Still Evaluating Shooting RAW Photography vs. JPG?

My journey of taking all my photographs in JPG format is over. After experimenting with photo editing between the two formats I will always shoot my RAW photography format  (RAW +jpeg setting) photos. I have much more creativity range once I get to the editing or photo processing phase.

One thing I love about Spring in Nebraska is the blooming of spring flowers. I sometimes get so excited about the sun and colors I forget to meter my camera to the new lighting caused by the bright sun. I’m either over exposing or under exposing.

So  how do we fix what could be a wonderful picture.  If you have a RAW option in your camera you can easily adjust the exposure without causing image degradation or artifacts. If not using Photoshop and adjusting the levels might be your only option. But be warned it doesn’t work on all photos as you can see below.

Did you know that every time you open a jpg file you lose a little bit of digital information in the image? After a few times you don’t notice a difference, but work and rework that file and pixel by pixel it loses detail. (I’m learning just a little bit more and more)

Think of a RAW file as an undeveloped photo, much like film. In a RAW photo editing program you can adjust the exposure, without destroying pixels or the detail.

How to Fix an Underexposed Photo in RAW photography

I know, it’s not sharp either, darned Nebraska wind.

Below is an example of how messy adjusting jpg files can become. In most pictures there is enough texture to “hide” the destruction, but in this night sky the gradient colors quickly become degraded. “Banding” occurs in the color gradients detracting from the night image. With RAW photography files the gradients are smooth.

Over processing destroys jpg images, shoot in RAW when you can

Ideally I would get the right exposure the first time and not have to adjust, but I’m not quite there yet. Many will argue that every digital image needs some post production to perfect it. What do you think? Do you shoot RAW?

Since I took this shot I have started using Adobe Lightroom to process my RAW images. The program is extremely powerful, yet economical in cost and user friendly.

If you want to learn more about why people take pictures in RAW this photography forum thread is worth reading

Learn About RAW Photography

Black and White Digital Photography Photo WorkshopUnderstanding RAW Photography (Expanded Guides – Techniques)Camera Raw with Photoshop For DummiesCamera RAW 101: Better Photos with Photoshop, Elements,The Digital Negative: Raw Image Processing in Lightroom,Lexar Professional 1100x 64GB XQD Card (LXQD64GCTBNA1100) Size:

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19 thoughts on “Still Evaluating Shooting RAW Photography vs. JPG?

  1. I shoot only raw and if image quality is paramount, then thats the way to go. I would suggest you start learning how to shoot on manual, then you have total control over your result. It is really quite simple, when you break it down. You have shutter speeds, aperture and existing light. Put your camera on manual, and adjust one or both of the above till the meter says proper exposure and fire a shot. if it looks wrong, your meter was fooled by either something too light or dark. to fix the problem,adjust your shutter speed or aperture open or closed to override the mislead meter. So to simplify, say your white flower shot was taken at f11 at 250th of a sec on manual, and it looks underexposed, go to your controls and either slow the shutter speed to let more light in, or open your aperture to let more light in. even if the meter does not agree,thats fine, because they are incorrect many times. get a photo gray card,and meter the flowers first and watch the suggested meter reading,then put the gray card in the same light and you will see a totally different result. the camera wants to make your white or black subject a midtone, hence the underexposed white. hope that was not too much info to digest.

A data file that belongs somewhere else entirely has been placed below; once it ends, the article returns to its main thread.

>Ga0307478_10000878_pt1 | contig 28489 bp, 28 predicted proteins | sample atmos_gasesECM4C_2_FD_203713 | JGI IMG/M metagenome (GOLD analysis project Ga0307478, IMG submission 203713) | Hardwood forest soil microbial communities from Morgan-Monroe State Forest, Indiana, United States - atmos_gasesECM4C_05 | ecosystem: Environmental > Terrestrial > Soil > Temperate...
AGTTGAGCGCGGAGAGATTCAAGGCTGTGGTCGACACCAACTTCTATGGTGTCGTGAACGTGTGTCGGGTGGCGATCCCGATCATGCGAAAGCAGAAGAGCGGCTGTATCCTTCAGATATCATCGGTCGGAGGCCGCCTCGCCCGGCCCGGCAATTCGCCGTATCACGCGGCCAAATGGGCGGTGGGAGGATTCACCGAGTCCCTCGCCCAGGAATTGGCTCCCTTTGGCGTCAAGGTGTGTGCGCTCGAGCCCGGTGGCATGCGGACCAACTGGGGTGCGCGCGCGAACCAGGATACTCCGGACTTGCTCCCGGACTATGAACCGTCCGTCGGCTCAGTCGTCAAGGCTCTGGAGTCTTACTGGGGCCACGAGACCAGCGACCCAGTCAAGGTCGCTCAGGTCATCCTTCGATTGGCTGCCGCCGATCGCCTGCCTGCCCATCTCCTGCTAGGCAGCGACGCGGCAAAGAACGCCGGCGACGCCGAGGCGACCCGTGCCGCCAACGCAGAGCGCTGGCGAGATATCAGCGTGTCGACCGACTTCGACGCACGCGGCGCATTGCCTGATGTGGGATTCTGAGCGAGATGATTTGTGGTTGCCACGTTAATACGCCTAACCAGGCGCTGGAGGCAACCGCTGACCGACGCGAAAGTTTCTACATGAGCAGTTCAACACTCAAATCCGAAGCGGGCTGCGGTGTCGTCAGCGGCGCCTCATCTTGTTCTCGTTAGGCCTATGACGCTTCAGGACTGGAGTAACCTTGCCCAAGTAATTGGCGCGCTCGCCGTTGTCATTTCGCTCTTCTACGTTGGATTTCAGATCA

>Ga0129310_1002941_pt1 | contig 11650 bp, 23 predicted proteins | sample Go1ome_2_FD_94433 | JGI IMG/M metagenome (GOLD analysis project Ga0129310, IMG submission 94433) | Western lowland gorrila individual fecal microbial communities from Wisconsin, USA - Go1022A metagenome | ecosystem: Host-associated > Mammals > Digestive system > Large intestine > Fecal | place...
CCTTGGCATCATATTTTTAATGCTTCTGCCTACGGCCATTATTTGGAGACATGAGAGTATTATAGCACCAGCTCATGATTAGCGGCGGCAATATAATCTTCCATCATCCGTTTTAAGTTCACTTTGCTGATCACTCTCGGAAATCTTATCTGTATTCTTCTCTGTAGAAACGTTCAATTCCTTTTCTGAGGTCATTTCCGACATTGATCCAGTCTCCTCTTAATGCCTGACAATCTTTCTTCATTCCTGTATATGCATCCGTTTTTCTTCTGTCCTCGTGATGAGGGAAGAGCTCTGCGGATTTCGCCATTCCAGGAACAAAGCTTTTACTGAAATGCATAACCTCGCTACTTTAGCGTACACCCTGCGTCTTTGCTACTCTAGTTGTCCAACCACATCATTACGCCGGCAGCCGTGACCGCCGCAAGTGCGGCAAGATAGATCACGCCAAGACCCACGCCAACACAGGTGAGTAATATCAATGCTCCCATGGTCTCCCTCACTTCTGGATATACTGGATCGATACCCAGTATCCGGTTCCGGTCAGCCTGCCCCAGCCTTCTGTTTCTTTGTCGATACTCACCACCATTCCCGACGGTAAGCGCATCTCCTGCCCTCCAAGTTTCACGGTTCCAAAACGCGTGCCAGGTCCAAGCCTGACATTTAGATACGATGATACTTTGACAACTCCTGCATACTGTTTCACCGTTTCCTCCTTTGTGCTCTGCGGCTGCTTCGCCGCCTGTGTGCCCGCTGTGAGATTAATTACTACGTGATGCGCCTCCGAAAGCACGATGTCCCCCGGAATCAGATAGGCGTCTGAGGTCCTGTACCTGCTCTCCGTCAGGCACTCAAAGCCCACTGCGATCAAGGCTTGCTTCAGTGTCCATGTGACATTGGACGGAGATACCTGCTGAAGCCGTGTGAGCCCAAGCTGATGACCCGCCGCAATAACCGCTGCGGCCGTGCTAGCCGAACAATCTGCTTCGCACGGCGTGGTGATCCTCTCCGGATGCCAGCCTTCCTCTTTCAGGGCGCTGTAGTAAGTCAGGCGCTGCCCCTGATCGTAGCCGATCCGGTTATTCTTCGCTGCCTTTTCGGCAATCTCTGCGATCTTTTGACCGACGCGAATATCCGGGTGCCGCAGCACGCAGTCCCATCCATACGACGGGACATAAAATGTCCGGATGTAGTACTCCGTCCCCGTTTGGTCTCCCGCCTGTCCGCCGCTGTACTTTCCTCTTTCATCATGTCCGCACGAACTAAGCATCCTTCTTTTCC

1. Nope, not too much information. Sometimes I just don’t have the time to “think” about the settings and shots. Parked by the side of the road getting the tree I’m more worried about getting hit by a car.

      I use Aperture priority most of the time with auto iso, but have experimented with various settings, exposures, etc,…when I DO have the time. I’m just not there yet where it comes automatically and second nature. Thanks for the input. Greatly appreciated

      1. Thanks. I hate to hear when someone sees something truly amazing and they miss it because they dont know how to alter exposure to get the shot. sounds like you are fairly capable and sometimes its hard to grasp something by just reading it, so hopefully you can test out my ideas and get a firm grasp on things when you need to incorporate an exposure change. good luck.